What’s Sustainable Uranium Production in Indian Country?: An Exercise in Branding | AREVA North America: Next Energy Blog


By Mervyn L. Tano,
International Institute for Indigenous Resource Management (www.iiirm.org)

On July 12, 2011 staff of the Department of Science and Engineering and members of the Science and Technology Committee of the Confederated Tribes of the Umatilla Indian Reservation toured the AREVA fuel fabrication in Richland, Washington. I’ll cover the tour in more detail later but for the nonce, I’d like to report on a most interesting discussion of uranium mining that took place very late in the debriefing after the tour.

The discussion started with committee members Alvina Huesties’ and Althea Huesties-Wolf‘’s comment that although the tour helped them see that certain operations of the nuclear fuel cycle could be done in an environmentally sound manner, they still had serious concerns about the unresolved problems of uranium mining in Indian country. They are intimately aware of the devastating impacts of uranium mining on the people, lands, and water of the Spokane Tribe and are familiar with the Navajo Nation’s experience. These front-end concerns cannot but have an effect on how they view the entire fuel cycle.

The AREVA response was straightforward and accurate. Environmental, health and safety regulations are different today than they were 40-50 years ago. Today’s mining technologies are much improved over yesterday’s. AREVA is a much different company than those who were mining in the Fifties. The discussion closed with an invitation to visit AREVA’s mining operations in Canada and to talk with the leadership of the affected First Nations to see how they viewed AREVA’s operations. As I stated, AREVA’s response was straightforward and accurate. But there was an element of talking past each in that exchange.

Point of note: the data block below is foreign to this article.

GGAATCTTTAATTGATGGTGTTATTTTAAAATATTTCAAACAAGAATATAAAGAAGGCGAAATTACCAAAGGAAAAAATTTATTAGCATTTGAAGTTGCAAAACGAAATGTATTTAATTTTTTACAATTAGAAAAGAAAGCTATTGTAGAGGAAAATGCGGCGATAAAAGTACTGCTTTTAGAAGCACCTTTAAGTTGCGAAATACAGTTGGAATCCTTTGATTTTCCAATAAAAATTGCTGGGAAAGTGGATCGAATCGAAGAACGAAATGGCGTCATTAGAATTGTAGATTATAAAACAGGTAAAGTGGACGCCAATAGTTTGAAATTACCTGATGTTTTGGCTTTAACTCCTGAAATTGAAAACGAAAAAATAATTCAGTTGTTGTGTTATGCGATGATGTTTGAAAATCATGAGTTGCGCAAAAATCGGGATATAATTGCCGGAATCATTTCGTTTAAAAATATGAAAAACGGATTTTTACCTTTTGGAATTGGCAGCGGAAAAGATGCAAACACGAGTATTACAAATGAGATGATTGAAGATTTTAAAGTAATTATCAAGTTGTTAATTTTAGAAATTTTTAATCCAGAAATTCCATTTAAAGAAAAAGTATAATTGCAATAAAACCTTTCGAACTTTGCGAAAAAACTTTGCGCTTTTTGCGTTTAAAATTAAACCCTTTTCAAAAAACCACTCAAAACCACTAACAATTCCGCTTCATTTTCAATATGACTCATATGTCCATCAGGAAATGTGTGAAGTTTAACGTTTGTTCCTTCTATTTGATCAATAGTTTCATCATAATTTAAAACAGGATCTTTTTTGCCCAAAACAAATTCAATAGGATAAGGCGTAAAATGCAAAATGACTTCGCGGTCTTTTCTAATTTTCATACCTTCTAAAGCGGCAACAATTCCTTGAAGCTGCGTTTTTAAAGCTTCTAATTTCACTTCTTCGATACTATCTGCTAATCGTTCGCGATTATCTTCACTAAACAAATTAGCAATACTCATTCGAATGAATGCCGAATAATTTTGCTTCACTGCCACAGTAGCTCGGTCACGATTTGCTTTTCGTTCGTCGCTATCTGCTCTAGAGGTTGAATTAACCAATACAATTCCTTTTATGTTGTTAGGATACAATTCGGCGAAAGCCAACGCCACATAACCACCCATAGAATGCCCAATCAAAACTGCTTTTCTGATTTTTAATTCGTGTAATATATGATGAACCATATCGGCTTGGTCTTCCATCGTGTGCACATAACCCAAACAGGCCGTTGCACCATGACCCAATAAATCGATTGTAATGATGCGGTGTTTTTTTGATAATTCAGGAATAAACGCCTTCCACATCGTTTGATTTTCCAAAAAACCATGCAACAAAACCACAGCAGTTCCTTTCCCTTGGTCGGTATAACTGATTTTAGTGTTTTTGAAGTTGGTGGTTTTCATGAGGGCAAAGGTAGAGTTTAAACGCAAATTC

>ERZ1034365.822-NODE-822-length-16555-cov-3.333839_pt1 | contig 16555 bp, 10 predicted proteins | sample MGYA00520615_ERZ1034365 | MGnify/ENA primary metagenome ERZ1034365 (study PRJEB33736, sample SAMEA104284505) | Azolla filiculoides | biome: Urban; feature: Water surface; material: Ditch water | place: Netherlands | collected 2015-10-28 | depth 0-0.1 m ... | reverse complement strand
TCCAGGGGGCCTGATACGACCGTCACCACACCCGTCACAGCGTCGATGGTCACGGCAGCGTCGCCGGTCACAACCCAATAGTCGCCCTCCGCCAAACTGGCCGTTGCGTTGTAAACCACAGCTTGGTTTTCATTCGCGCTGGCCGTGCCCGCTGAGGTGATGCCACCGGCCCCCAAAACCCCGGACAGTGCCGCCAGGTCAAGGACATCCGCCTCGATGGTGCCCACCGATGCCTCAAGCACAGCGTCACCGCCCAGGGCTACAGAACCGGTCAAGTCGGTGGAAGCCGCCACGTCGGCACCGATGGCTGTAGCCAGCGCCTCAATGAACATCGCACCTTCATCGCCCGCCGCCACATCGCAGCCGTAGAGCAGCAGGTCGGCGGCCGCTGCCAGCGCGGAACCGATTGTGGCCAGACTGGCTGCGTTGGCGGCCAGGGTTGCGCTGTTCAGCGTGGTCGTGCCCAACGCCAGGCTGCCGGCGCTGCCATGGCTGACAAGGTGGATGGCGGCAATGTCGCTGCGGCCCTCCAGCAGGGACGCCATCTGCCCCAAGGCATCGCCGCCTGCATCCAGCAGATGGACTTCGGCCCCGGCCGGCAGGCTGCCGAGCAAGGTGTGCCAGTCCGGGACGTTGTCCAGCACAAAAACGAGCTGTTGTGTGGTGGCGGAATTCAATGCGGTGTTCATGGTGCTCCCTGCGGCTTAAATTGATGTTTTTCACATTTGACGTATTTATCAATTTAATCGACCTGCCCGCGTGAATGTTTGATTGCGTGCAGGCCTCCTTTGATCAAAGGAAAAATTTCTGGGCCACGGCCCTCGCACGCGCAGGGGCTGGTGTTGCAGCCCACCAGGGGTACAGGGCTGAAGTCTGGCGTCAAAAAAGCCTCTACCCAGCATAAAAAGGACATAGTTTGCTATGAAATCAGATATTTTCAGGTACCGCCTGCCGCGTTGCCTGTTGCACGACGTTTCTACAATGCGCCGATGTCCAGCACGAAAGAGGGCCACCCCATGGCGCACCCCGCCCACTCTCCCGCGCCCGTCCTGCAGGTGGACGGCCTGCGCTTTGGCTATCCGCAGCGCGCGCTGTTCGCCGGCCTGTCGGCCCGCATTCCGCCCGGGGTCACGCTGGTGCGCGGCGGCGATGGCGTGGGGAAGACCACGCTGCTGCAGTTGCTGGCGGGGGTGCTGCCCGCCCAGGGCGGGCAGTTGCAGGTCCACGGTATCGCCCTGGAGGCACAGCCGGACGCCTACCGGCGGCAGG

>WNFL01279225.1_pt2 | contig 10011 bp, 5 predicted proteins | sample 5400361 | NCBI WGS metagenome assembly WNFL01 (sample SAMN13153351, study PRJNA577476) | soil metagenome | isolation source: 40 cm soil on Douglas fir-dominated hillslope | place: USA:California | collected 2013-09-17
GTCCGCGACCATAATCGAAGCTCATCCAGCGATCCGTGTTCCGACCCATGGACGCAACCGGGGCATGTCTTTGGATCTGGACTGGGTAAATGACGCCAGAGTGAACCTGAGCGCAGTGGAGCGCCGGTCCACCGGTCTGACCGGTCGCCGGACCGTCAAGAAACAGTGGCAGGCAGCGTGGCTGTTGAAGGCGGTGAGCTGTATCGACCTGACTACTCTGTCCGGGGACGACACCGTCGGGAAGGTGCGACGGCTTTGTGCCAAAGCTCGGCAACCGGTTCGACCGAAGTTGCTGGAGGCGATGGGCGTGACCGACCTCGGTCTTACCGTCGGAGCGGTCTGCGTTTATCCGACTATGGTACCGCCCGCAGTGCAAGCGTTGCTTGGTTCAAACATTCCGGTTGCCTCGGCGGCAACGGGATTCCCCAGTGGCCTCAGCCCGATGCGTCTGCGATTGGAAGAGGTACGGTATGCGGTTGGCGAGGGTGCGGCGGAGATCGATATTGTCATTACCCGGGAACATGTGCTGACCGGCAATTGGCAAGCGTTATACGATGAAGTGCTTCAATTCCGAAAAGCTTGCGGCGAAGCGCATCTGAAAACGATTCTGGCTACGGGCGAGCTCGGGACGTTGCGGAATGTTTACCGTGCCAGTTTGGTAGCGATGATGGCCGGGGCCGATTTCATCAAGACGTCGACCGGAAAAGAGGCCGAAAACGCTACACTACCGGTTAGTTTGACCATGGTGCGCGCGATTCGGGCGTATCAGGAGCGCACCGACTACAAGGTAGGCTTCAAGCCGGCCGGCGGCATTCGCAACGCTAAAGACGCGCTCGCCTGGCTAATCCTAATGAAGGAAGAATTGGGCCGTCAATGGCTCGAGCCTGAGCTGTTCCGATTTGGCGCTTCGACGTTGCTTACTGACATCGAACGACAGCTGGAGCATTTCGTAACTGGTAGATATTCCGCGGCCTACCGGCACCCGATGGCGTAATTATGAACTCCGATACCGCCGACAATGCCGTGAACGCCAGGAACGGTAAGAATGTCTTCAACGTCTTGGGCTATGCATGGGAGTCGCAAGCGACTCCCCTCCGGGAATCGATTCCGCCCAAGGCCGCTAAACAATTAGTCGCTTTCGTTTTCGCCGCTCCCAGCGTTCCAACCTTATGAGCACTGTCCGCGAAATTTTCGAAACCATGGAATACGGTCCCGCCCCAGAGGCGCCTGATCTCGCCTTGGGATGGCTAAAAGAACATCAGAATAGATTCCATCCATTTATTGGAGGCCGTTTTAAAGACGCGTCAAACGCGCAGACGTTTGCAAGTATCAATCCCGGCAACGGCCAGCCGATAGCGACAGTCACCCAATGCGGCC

Here’s what I mean. For many native peoples Jabiluka is Crownpoint and Crownpoint is Yucca Mountain. Similarly, Rio Tinto is Cameco and Cameco is AREVA. The Department of Energy’s Office of Environmental Management is the Nuclear Regulatory Commission. In short, industry and government need to recognize that unless some degree of familiarity is attained (call it branding if you will), the “atomistically” disaggregated corporate entities, limited liability companies, partnerships, and federal agencies created to manage risk and limit corporate liability or to administer different programs are very often viewed without differentiation by native peoples. Thus for many tribes it’s industry, including AREVA-and not just Newmont that’s at the root of the Spokane Tribe’s problem.

Another example of talking past each other is how sustainability, or more specifically, the sustainable production of uranium, is defined. Generally, sustainability looks at the present and the future. Tribes we have been working with think of sustainable uranium production in a more expansive way which includes activities to address past harms to native peoples and native lands. Without a “Good Samaritan” provision it’s unrealistic to expect any mining company to do much in the way of hands-on environmental remediation of abandoned uranium mines in Indian country but there are some things a company can do to advance the remediation process while simultaneously branding itself as a sympathetic and responsible uranium producer to Indian tribes. These may include:

  • Develop a knowledgeable cadre intimately familiar with individual tribal people who have been involved in uranium production, their customs, languages, cultures, religions, and economic and political aspirations.
  • Develop a native cadre intimately familiar with the company and with the technical, environmental, economic and other facets of uranium production, especially mine closure and environmental remediation. These may include work-study, internships, scholarships, and similar programs.
  • Identify the broad range of cultural, religious, environmental, health, economic, human resource development, social, legal and other issues related to uranium production on or near native lands.
  • Identify the native peoples’ systems and institutions that are needed for them to address the wide range of issues related to uranium production.
  • Embark on capacity-building program to build or beef up these institutions. This can include site visits much like the ones AREVA has conducted for other tribes but this time to operating and reclaimed uranium production facilities.

Obviously these do not constitute a cure-all, but they do make for a good start.

To learn more about the International Institute for Indigenous Resource Management, check here.

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